But lets examine what the mechanism of a dollar-ruble would be: or rather, what would be the thing that give it stability? Interest rates are at 17%, what would ruble-gold do in the face of that? At present the issue for Russia isnt fear of the money supply exploding, its a combination of fears: inept kleptocracy that ran the country into the ground and then chose a geopolitical confrontation with an empire infinitely richer, stronger and morally attractive. Would a golden ruble keep Sechin from forcing the Central Bank to fork over hard currency to him? Would the golden ruble prop up oil somehow magically? The two mechanisms the gold standard used to engender was a natural balance of payment resolution system (you run a persistent trade deficit vs me and I dont loan you money, you run out of gold and are forced to jack up interest rates, causing an internal crisis that kills your imports and your wage-per-hour) and to maintain high real interest rates which Russia has introduced.

    Comment by d — December 16, 2014 @ 1:09 pm

  13. […] https://streetwiseprofessor.com/?p=8996 […]

    Pingback by From the Archives: 12/16/2014 Edition | whatsjohnreading — December 16, 2014 @ 2:42 pm

  14. Chris, thank you, but I had in mind an act more unusual in our times: to mint actual gold coins for free circulation.

    Comment by LL — December 16, 2014 @ 4:29 pm

  15. “Tell me, what happened with the rouble?”
    “It sank.”

    Comment by Ivan — December 17, 2014 @ 10:45 am

  16. Ivan-That’s perfect.

    The ProfessorComment by The Professor — December 17, 2014 @ 11:52 am

  17. @charles-Estimates are that Russian companies owe $125 billion in hard currency payments over the next 12 months. Rosneft owes $8 billion on a bridge loan, due Monday. It then owes another $11 billion (if memory serves) in February.

    The ProfessorComment by The Professor — December 17, 2014 @ 12:51 pm

  18. @LL – I’m a bit confused by what you mean. There are lots of countries who already make gold bullion coins including the US and Russia. The Russian gold bullion coin is called the Saint George (like the American coin is the Gold Eagle, the Canadian the Maple Lead, South African the Krugerrand). So I don’t know what you mean by being different. They may have a nominative currency value (the one troy ounce Gold Eagle is US$50), but the real value is always the price of the bullion. So it sounds like you are saying what happens if Russia completely replaces its currency with bullion coins.

    Gold coins actually make very bad money (as a medium of exchange) since their worth is so high. It’s like carrying around a $1000 bill. How are you going to get change? Even if you make coins much smaller than 1 oz (lots of countries have coins as low as 1/10 or 1/20 troy ounce), that value is still much higher than most transactions. So going to a system where all coinage is bullion based will create a lot of practical issues. What happens when the price of bullion fluctuates? Even minting enough coins to circulate is going to take a large time. I’m not sure what the purpose of this route would be. Of course, maybe this just becomes the equivalent of old fashioned “junk silver” coinage that nations used to have when a nominal amount of precious metals were used. Still, whenever you use a bimetallic system, whenever the ratio of silver to gold changes, your currency becomes screwed up because the face value of the coins no longer reflect their actual value in bullion.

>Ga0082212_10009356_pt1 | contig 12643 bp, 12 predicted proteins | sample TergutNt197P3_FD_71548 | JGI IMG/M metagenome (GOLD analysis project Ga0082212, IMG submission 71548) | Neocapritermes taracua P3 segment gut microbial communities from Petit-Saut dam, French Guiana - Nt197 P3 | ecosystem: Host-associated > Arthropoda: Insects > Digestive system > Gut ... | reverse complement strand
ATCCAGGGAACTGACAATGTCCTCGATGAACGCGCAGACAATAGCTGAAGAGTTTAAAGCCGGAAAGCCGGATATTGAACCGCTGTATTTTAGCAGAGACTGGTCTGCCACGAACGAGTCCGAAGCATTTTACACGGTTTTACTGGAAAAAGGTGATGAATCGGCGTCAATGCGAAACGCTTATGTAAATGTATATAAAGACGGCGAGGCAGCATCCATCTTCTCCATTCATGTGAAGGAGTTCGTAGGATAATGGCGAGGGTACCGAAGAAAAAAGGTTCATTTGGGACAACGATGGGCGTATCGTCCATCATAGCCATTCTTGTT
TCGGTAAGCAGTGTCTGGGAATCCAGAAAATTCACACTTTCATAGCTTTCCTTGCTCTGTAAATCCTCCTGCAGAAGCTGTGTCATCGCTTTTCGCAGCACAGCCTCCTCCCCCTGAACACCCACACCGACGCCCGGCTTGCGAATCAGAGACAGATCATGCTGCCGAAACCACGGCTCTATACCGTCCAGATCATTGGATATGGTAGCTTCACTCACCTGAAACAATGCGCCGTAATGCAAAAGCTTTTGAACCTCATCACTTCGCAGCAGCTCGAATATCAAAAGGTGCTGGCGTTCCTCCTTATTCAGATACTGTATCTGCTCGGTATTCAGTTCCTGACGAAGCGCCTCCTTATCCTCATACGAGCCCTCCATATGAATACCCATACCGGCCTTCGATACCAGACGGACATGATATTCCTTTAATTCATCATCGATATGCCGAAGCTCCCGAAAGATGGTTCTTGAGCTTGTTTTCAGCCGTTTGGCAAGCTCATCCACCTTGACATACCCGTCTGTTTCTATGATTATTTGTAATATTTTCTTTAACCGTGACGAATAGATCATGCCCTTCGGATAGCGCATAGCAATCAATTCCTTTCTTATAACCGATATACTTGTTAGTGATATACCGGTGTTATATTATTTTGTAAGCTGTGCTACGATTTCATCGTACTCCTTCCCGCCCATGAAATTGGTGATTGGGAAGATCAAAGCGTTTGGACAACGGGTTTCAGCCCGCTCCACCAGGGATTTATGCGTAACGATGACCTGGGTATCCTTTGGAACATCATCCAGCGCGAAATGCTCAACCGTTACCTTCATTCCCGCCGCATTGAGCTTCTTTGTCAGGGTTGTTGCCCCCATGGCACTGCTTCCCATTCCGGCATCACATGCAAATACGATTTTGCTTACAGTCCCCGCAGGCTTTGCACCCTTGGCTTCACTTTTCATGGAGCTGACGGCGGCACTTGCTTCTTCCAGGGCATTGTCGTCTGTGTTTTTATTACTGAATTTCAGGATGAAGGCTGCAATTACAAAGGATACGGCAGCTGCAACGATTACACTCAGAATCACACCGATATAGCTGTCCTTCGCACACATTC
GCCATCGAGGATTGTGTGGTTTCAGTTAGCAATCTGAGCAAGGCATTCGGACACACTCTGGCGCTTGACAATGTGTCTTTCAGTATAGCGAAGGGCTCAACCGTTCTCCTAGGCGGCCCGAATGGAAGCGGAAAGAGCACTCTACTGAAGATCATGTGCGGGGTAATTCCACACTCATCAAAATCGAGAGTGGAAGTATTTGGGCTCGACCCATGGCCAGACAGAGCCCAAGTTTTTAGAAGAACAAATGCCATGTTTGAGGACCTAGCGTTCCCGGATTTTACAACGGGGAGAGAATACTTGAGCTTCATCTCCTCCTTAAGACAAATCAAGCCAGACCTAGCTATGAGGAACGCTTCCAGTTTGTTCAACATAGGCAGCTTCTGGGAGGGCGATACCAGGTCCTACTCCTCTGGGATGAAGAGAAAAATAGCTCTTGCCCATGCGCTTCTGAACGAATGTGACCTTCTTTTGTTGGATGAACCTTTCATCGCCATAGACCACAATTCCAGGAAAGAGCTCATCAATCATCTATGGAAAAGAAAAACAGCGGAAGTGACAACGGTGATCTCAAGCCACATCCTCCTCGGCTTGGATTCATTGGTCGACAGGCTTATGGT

Even if it is somehow practical to do, I don’t see why Putin would want that. It makes it much harder for Putin to control currency exchange. Russia could see even more money leave the economy as Russians send their coins to bank deposit boxes in countries with a much stronger rule of law. It makes it harder for Putin to manipulate things to reward his cronies and stooge the taxpayer (like the recent loan to Rosneft so that it could buy dollars and pay back the ruble loan with worthless rubles later). Fundamentally, going to a gold standard does not aid Putin in what he wants – which is greater control of Russia and Russia’s near abroad.

    I have the feeling you have something else in mind, but I don’t know what it is.

    Comment by Chris — December 17, 2014 @ 1:01 pm

  19. zerohedge is still the best: newspaper report from China — we are worried that swap deal we signed with Russia is a loser as their currency tanks ZH editorializing — China will save Russia to create a Eurasian Super Union that will defeat Jew dominated Kommunist Amerikkka with gold-oil based yuanble.

    Comment by d — December 18, 2014 @ 2:25 am

  20. @d-I had seen that. It was hilarious. Talk about putting a totally misleading spin on what the Chinese paper said. That was amazing even by ZH standards. I was wondering if they were reading the same article I did. Not only is ZH a troll, it’s a lame troll.

    The ProfessorComment by The Professor — December 18, 2014 @ 11:21 am